Jarred Ha, who successfully beat a first-degree assault charge that could have landed him in prison for 12 years, is excited to be heading back to school at the University of Washington. A jury found he acted lawfully when he stabbed a fellow student last year to defend himself.
After being barred from the University of Washington campus for over a year, Jarred Ha will be heading back to school later this month, ending a hellish chapter that saw the 22-year-old stand trial for stabbing an intoxicated student last year.
In January, a King County jury found Ha not guilty of first-degree assault with a deadly weapon for stabbing Graham Harper, 20, and not guilty of fourth-degree assault for punching a young woman in the face during the same fight near campus in January 2015.
The jury then returned a special verdict, finding that Ha lawfully acted in self-defense when he cut Harper with a knife. Last month, a Superior Court judge ordered the state to reimburse Ha just over $45,000, money his family spent on his criminal defense.
Ha credits defense attorney Zach Wagnild with persuading UW officials to lift Ha’s emergency suspension and to drop a requirement that Ha sign a resolution agreement absolving the school of any wrongdoing.
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Though he was originally told he would have to wait until the fall to reapply, Ha said once his suspension was lifted, Julie Davis, the UW’s associate director of community standards and student conduct, helped push his application through in time for him to start classes March 28.
Norm Arkans, the UW’s associate vice president for media relations, did not return a phone call on Thursday, but previously told The Seattle Times that federal privacy laws prevented him from commenting on Ha’s status.
Ha said he believes news stories in The Times about his case, coupled with the outpouring of support he received through social media, “sped up the process with the school” to readmit him.
Ha, an aspiring accountant in the Foster School of Business, got his official acceptance letter Tuesday and has enrolled in three classes.
“I can’t wait to walk back into Paccar,” Ha said Thursday, referring to Paccar Hall, the building that houses the business school. “I’m really looking forward to having one more academic quarter with my friends before they graduate.”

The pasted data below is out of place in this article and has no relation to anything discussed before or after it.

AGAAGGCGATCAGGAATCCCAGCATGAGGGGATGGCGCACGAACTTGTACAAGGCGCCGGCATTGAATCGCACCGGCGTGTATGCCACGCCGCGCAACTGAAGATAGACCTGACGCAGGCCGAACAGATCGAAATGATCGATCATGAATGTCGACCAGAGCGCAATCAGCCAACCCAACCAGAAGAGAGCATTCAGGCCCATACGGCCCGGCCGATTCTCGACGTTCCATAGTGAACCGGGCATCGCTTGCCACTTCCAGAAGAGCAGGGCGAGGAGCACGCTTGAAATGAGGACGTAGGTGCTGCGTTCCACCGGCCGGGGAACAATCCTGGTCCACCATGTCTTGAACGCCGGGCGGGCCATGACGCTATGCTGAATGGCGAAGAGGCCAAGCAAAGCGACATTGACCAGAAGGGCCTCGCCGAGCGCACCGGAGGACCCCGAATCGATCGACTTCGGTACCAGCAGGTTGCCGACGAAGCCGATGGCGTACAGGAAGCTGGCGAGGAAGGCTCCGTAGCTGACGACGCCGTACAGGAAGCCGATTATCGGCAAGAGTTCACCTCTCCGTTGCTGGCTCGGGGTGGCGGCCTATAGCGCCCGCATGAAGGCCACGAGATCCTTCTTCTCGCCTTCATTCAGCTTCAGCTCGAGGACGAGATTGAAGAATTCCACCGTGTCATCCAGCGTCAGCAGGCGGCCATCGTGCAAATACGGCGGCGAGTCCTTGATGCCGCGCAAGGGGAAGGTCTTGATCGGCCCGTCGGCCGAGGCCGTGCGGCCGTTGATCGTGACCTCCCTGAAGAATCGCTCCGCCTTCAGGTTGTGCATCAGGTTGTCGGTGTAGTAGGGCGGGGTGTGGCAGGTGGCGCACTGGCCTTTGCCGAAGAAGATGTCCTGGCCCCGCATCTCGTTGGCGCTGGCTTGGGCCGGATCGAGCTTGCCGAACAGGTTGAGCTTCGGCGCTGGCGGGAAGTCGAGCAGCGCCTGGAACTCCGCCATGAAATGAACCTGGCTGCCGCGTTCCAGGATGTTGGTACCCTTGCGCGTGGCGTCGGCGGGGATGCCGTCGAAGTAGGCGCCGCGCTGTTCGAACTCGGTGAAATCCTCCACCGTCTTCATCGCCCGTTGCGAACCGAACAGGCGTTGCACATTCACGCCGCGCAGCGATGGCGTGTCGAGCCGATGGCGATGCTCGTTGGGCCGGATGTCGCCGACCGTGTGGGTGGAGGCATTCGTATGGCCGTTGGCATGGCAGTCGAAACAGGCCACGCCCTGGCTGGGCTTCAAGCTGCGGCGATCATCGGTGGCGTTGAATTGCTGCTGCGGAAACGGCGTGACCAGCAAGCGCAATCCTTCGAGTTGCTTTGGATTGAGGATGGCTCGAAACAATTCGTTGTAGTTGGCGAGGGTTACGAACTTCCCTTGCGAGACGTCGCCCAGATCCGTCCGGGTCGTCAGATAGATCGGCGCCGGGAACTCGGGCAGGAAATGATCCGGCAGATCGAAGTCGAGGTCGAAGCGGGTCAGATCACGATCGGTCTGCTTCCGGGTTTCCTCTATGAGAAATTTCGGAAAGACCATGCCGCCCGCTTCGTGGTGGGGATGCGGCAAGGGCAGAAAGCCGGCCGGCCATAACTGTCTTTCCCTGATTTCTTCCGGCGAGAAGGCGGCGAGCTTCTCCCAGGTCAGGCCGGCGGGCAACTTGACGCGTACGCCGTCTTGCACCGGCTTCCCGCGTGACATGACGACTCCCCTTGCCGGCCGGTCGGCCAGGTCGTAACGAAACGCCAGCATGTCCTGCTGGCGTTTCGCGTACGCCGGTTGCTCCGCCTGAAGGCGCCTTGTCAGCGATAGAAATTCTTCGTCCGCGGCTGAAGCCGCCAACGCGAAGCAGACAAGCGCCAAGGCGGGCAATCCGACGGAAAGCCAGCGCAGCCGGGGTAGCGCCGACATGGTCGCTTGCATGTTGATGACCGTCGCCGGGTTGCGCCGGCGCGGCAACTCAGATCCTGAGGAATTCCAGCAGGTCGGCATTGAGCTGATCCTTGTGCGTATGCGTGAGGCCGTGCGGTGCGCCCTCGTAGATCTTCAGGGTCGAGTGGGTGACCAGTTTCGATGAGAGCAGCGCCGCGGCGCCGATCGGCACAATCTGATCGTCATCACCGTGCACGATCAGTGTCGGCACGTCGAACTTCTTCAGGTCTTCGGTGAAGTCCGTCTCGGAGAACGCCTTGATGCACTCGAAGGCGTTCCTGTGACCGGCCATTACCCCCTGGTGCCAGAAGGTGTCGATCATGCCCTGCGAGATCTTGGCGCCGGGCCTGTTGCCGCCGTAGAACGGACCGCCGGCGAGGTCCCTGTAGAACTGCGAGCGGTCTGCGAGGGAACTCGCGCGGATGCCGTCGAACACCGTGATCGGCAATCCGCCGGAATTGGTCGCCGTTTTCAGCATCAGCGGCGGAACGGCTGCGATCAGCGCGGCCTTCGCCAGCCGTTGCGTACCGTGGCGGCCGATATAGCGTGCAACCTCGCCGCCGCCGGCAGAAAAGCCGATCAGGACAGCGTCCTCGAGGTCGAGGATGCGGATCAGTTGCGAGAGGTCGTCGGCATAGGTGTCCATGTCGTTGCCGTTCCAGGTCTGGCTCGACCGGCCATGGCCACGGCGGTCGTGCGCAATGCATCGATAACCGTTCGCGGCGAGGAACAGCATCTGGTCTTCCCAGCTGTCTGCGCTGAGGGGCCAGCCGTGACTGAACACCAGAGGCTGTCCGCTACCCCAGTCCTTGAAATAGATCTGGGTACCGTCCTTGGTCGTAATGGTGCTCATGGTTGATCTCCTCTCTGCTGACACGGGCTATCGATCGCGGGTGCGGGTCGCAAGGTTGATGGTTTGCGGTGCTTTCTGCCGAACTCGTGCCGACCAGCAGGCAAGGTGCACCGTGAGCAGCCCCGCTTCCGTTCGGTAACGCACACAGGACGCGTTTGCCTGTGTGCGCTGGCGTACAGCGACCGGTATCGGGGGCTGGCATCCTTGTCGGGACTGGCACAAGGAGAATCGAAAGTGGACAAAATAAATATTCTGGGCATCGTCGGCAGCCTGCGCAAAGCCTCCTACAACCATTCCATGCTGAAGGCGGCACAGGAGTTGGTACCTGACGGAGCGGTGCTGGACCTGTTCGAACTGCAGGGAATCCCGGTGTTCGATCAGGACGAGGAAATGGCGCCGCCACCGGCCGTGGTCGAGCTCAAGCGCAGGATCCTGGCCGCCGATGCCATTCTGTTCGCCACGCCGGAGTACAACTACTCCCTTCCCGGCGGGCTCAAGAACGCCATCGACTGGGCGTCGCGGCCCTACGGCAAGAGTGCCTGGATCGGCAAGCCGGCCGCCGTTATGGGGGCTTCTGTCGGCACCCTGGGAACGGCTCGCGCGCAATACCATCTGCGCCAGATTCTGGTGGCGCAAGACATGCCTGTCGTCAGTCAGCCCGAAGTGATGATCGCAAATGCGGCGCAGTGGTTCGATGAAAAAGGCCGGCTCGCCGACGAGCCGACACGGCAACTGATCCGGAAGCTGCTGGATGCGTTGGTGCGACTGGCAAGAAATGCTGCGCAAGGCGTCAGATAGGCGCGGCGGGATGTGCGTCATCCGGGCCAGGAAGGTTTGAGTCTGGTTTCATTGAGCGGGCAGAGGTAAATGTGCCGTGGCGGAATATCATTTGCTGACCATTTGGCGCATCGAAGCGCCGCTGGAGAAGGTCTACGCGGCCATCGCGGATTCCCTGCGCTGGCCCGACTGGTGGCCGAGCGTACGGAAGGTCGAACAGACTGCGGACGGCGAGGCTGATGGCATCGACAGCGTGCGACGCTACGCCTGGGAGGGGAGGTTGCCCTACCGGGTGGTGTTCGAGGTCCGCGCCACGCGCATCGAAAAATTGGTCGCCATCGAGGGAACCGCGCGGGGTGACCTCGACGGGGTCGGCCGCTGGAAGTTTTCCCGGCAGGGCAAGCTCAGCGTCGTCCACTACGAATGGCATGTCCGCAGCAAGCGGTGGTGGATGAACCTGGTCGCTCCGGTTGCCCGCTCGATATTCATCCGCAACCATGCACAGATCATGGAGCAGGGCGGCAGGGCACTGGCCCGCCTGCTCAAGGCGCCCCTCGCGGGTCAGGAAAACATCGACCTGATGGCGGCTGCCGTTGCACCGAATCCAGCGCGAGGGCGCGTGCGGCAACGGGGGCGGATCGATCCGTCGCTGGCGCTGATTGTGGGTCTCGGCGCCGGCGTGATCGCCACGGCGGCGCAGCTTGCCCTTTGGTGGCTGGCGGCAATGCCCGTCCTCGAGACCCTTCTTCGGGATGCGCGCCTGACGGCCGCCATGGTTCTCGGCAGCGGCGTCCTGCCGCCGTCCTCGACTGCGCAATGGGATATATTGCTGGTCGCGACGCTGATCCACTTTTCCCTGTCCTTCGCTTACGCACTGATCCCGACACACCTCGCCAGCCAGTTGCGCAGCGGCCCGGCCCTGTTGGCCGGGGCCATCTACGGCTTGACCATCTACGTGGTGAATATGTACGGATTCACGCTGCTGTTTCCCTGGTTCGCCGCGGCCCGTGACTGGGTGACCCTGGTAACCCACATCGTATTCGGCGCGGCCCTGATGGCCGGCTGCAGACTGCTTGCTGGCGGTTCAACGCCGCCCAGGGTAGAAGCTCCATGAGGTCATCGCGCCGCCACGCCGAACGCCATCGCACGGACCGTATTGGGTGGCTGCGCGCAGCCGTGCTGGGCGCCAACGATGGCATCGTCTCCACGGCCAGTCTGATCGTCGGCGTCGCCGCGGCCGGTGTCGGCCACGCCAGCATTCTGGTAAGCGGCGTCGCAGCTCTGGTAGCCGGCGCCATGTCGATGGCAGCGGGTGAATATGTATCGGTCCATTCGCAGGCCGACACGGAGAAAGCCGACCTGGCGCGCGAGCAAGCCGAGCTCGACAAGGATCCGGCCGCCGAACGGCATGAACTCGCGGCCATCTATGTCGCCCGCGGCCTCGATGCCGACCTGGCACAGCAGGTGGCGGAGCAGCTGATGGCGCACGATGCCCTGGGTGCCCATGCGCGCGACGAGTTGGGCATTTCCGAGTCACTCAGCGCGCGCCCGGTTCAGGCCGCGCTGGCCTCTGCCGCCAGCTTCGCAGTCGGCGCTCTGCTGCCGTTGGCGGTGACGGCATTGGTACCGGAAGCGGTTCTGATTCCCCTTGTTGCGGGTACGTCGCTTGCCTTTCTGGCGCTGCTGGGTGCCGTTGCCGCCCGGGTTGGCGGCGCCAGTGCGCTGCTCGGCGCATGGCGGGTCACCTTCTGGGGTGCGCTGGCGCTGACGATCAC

A junior when he was booted from the UW after he was arrested, Ha said he’ll be able to pick up where he left off with his studies. He hopes to line up an accounting internship for the summer.
Though his life is slowly getting back on track, Ha still thinks it’s unfair that neither Harper nor the woman who instigated the fight had to face any disciplinary action — even after Ha was acquitted and found to have acted in self-defense.
“They’re trying to make this thing history and just go on. I think something should be done, to be honest,” he said.
Though Ha was drinking the night of the fight, he was 21 and said he wasn’t drunk. Harper, however, was 19 and had a blood alcohol content of 0.13, well over the legal limit of 0.02 for those under 21, Ha pointed out, reiterating testimony heard by the jury that found him not guilty.
During trial, jurors heard two versions of the events of Jan. 25, 2015:
Harper testified he intervened as Ha attacked a group of young women outside a house party and was then stabbed as he fought to protect the female students.
However, Ha and other witnesses, including two students who had no connection to anyone involved in the fight, testified that one of the women instigated the initial fight and others joined in.
Ha had already walked away when Harper ran after him, repeatedly punched him and slammed him into parked cars. That’s when Ha pulled out a knife with a fixed 2¼- inch blade and cut Harper six times.
Even though the jury found he acted in self-defense, Ha and his family won’t see the money they spent on his criminal defense any time soon, said Wagnild, a member of Ha’s defense team.
Wagnild received a letter from the state’s Office of Risk Management on Thursday, acknowledging receipt of Ha’s “sundry claim” and informing Wagnild that Ha and his family shouldn’t expect a check before September 2017.
Under state law, defendants who provide timely notice of a self-defense claim before trial are entitled to reimbursement of reasonable legal costs after successfully defending against a criminal prosecution for assault, a situation that applies to Ha.
“It’s a crazy amount of time,” Wagnild said of the year-and-a-half wait.
Information in this article, originally published March 10, 2016, was corrected March 11, 2016. A previous version of this story gave an incorrect title for Julie Davis, the UW’s associate director of community standards and student conduct.